What is blanching and why do you do it? Well, very simply, blanching is a method of scalding either fruit or vegetables and then plunging them into ice cold water for later use. An advantage of blanching is that it sets the colour, the texture and the taste but it's also a clever way of getting ahead if you want to cook things, put them in the fridge and then bring them out later that day ready for use.
Right, green beans. First what we need is a big pan of boiling water, add some salt because that's going to help keep the colour as well, it's also going to give them a lot of flavour. Right, so with green beans, you just want to take the ends off, just the little stalk ends. Just down like that, take as little as possible off and then literally plunge those into the boiling water.
So beans are now cooked; you want to cook them for a couple of minutes or until they lose that squeak. So you take them and just bite into one, you can try it. So at this point, plunge them into the ice water. Now that's going to set the colour but it's also going to stop them cooking. You leave them in that water for about a minute, just until they're completely cold – no longer – and then take them out and put them on a plate. But at this point, you could either get them out and you can use them in salads or you can throw them in a stir-fry, you can eat them cold or you could get them out the fridge and then you could throw them into hot water for no more than about 30 seconds to a minute tops and then they're completely hot and cooked again. So let's get them out. And that's it. So these are now ready to go into the fridge but if you were going to freeze these, you need to pat them dry, get rid of the excess moisture and then put them in the freezer.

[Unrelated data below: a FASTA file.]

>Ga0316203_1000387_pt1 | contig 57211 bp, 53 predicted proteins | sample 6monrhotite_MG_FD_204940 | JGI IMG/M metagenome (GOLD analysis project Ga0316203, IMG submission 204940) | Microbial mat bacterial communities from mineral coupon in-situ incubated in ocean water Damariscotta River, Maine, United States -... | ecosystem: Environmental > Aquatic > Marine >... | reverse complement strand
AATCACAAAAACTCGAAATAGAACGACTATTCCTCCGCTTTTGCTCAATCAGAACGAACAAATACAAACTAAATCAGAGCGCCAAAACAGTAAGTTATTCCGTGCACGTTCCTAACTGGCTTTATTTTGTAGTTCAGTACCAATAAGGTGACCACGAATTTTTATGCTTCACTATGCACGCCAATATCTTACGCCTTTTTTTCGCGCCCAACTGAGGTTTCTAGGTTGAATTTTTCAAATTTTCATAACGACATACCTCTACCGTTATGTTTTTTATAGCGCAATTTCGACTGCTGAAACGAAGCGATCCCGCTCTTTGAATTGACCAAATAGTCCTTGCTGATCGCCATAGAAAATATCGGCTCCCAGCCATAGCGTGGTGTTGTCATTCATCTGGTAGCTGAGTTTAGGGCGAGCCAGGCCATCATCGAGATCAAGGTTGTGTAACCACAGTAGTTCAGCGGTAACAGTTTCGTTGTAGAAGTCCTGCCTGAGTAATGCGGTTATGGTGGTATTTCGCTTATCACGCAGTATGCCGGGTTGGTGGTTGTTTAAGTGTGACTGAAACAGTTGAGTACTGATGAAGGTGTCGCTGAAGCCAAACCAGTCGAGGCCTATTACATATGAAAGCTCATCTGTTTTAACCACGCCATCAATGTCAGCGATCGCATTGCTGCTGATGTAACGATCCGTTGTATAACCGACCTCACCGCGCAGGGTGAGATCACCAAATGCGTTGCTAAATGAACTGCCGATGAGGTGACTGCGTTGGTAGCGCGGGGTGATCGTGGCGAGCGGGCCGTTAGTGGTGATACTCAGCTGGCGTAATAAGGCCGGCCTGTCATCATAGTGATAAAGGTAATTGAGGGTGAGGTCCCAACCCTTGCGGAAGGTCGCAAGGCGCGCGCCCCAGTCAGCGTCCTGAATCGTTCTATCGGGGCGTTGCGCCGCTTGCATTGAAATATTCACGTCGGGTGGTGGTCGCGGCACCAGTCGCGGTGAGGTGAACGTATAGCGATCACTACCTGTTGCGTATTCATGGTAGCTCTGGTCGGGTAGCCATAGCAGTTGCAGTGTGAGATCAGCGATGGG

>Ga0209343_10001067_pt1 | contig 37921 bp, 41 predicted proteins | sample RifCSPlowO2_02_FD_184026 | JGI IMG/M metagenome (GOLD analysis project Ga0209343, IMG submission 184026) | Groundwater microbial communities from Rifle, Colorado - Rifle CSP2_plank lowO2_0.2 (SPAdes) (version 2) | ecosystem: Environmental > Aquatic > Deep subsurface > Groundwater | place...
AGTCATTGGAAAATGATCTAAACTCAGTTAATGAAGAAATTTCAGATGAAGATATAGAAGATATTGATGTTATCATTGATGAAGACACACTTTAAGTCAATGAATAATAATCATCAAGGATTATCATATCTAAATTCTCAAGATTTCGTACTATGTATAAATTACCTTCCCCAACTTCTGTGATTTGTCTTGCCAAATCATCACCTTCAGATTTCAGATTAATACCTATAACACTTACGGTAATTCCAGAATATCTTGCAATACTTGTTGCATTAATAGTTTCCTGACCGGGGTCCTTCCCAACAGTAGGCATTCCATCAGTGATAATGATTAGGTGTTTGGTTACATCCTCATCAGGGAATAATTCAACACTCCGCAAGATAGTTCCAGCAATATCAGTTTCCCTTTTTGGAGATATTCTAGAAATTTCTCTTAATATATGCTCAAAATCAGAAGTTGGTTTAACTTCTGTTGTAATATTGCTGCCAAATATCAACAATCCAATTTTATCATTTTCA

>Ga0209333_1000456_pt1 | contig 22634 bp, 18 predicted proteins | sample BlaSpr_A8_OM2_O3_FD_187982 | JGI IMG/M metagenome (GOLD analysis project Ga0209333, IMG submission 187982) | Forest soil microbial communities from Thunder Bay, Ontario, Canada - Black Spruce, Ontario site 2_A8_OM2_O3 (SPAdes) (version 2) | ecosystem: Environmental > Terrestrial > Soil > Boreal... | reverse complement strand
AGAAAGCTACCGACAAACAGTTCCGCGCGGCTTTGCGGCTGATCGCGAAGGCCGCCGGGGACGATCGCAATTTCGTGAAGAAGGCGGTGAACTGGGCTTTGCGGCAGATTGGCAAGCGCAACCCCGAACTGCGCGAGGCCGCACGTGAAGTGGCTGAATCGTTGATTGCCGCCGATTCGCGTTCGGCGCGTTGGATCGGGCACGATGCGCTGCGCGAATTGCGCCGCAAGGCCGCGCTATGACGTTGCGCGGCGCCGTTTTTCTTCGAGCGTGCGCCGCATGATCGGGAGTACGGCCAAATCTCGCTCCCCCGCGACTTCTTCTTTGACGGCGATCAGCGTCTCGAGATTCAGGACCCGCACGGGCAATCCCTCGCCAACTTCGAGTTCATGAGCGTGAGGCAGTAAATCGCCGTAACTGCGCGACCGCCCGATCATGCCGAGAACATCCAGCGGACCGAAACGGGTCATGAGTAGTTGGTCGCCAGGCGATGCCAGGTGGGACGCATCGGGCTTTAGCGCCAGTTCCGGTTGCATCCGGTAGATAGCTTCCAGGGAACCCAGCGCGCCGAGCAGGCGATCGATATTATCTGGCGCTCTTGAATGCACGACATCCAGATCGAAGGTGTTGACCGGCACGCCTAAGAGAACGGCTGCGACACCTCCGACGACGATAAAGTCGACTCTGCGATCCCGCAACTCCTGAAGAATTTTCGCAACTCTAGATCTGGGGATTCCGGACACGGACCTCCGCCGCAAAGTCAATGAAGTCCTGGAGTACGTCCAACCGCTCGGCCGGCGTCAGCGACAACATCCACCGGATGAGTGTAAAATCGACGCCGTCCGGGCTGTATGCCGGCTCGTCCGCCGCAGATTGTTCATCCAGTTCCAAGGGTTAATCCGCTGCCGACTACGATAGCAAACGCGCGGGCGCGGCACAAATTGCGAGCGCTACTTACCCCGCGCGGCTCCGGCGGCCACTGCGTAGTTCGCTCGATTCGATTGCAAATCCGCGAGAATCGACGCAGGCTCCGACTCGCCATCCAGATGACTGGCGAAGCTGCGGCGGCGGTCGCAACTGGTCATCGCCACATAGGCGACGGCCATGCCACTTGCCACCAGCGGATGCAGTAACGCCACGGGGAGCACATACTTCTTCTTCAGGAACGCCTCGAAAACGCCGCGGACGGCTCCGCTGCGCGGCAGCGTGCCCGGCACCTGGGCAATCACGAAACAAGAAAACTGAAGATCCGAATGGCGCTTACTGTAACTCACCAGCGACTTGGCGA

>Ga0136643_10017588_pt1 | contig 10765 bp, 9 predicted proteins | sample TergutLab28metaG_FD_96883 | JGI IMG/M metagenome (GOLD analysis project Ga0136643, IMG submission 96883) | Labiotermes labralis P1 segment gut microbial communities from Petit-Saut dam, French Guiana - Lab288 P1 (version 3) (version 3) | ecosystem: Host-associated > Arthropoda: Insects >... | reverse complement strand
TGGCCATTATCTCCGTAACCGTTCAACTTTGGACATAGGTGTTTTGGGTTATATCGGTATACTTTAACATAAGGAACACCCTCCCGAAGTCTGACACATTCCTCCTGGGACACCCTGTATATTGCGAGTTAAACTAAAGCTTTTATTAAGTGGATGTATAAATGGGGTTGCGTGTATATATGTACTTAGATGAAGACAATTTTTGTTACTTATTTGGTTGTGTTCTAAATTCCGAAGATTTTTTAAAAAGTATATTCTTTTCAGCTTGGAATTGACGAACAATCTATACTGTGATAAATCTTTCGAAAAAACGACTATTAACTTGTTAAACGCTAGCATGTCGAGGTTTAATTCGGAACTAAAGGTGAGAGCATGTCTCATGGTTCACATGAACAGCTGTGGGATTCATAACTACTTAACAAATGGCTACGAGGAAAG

So when we talk about blanching fruit it's a really good method of removing the outer skin, which is good for jams and chutneys or, when you're talking about tomatoes, if you're making a tomato sauce you don't get all those nasty skins in it.
So I'll show you with a plum here. So just put a little cross in the top, not too deep; that's going to help the skin fall back, peel back when it's in the boiling water, and then drop it in. Drop it in, ripe fruit will take no more than about 10 to 20 seconds to start to peel, the same with tomatoes, if the fruit is slightly unripe, it's going to take a little bit longer.
OK, I can see the plum skin is falling off, let's remove that. Immediately plunge it into the ice water, just give it 30 seconds to a minute and then lift it. And there you go, you remove the skin and obviously this works for nectarines or apples or pears. Just take the end off there. That's it, that's your little plum.
Now, whether you're blanching fruit or vegetables, as long as you pat them dry, put them in a freezer bag, you can then freeze them for about two to three months. But essentially, that's it, that is how you blanch fruit and veg.